Basic Nutrition Guidelines



Nutrition is probably the single most important thing when it comes to nailing your body composition goals. Without a solid nutrition plan set in place, the chances of you dropping that extra body fat or increasing your muscle mass are slim.

There is never a ‘one size fits all’ nutrition plan; there are far too many variables to take into account. What we can do is make sure that we choose smart options where possible. We need to be eating plenty of protein, lots of vegetables and then filling in the gaps with dietary fruits, fats and starch. Whole, nutrient dense foods need to make up the majority of our diet and alcohol intake needs to be limited. I always think a smart way of doing things is the 90/10 rule, as long as 90% of our diet is good, we have 10% to play around with. We have to earn that 10% though!

Protein is our bodies building blocks and will help us increase and maintain our muscle tissue. Options to choose from can be: any fish or seafood, lean meats such as turkey and chicken, beef and eggs are all great choices. Tofu is the go to choice for all those who are vegetarian.

Carbohydrates are our bodies main energy source and should never be omitted from our diet. Eating healthy carbohydrates around workout times can ensure that these carbs are put to good use. Options include: wholegrain bread, brown rice, oats, sweet potato and quinoa.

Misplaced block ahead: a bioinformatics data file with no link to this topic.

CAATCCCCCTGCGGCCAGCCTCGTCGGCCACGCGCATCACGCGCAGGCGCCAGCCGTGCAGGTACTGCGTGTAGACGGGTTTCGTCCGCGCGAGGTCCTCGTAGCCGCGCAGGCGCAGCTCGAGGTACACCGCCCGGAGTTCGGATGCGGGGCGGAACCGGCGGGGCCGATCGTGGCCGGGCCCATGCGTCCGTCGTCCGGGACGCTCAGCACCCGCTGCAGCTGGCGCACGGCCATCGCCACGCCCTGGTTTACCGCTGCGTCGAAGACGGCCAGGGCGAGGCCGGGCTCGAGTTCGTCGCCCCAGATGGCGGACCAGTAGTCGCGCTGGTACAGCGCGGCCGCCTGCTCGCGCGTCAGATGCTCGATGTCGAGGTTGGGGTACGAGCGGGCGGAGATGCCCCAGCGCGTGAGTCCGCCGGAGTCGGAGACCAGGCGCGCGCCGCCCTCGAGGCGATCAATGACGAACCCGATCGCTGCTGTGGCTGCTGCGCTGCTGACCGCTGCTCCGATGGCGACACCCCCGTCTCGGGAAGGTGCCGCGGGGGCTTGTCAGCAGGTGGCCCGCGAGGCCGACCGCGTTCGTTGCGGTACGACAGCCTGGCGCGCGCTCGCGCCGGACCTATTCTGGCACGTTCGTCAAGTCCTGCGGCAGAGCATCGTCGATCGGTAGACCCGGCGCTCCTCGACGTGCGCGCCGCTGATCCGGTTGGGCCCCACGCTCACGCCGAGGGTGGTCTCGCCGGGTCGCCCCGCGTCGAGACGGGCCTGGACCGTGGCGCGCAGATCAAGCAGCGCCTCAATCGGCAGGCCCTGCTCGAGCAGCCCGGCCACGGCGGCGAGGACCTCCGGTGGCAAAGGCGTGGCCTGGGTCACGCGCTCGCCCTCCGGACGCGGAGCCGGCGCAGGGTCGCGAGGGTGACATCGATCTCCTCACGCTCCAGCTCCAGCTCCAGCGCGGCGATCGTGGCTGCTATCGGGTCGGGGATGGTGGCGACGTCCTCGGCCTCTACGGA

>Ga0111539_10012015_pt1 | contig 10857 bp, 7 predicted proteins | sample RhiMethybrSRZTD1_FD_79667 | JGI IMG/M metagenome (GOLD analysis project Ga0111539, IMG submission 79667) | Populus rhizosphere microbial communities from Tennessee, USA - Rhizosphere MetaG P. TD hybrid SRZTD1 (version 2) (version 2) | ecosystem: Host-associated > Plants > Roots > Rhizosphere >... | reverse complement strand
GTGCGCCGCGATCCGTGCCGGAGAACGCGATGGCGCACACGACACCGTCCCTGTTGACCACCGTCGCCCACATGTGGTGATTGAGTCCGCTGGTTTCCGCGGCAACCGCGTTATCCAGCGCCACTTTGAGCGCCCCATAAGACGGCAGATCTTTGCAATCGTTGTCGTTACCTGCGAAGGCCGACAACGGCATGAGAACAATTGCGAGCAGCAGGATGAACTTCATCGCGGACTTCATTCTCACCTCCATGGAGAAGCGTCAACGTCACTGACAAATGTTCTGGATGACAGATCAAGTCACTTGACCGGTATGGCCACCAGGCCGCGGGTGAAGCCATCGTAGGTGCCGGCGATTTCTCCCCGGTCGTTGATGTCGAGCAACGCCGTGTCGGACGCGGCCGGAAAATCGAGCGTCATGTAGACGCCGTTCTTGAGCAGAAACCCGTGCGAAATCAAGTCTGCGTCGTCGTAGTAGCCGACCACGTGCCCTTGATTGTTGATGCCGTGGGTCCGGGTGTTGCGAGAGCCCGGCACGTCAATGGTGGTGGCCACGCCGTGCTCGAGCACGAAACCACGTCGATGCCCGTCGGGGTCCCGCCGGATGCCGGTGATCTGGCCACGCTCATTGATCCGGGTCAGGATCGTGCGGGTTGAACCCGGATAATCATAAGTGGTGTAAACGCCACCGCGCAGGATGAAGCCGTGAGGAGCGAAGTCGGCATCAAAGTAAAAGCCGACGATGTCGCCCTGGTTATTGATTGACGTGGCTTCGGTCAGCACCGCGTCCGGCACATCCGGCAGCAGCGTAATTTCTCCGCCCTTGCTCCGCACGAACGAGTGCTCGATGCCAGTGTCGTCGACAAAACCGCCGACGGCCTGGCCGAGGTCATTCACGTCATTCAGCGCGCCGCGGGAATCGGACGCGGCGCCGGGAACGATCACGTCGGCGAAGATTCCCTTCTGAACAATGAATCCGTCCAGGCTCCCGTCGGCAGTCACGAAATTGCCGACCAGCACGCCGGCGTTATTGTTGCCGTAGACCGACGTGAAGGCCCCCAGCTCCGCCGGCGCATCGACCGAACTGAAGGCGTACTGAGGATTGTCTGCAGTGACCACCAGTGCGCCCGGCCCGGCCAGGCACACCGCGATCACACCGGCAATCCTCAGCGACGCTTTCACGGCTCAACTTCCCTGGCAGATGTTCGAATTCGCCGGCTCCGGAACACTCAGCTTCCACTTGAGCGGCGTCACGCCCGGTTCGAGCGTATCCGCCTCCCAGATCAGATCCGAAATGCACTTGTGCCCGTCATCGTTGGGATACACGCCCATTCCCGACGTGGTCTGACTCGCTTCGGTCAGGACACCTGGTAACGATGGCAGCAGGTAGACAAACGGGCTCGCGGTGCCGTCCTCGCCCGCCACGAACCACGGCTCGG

Healthy fats such as nuts, natural nut butter as well as avocado will help regulate our bodies hormone level effectively. Fats are high in energy, containing 9 calories per gram (both carbs and protein are 4 calories per gram) so be careful not to overload.

If we can aim of eat 3-4 whole meals a day and base them around these healthy options we can lay a solid foundation. Other than that, it’s a matter of making one small change at a time, experimenting with meal timing, portion sizes and tweaking variables as needed to suit your goals and lifestyle. To take out some of the guesswork, we suggest you visit our resident dietitian, Rebecca. She will look closely at what you are currently consuming and tweak your intakes of protein, carbs and fats to suit you.

Hydration is also extremely important. We should all aim to consume 2-2.5 litres of water per day. Water will help aid our bodies physical and cognitive functions as well as allow us to appropriately regulate our body temperature. Sometimes we can’t determine between feeling hungry and being dehydrated, so we should be reaching for the water bottle instead of opening the fridge!


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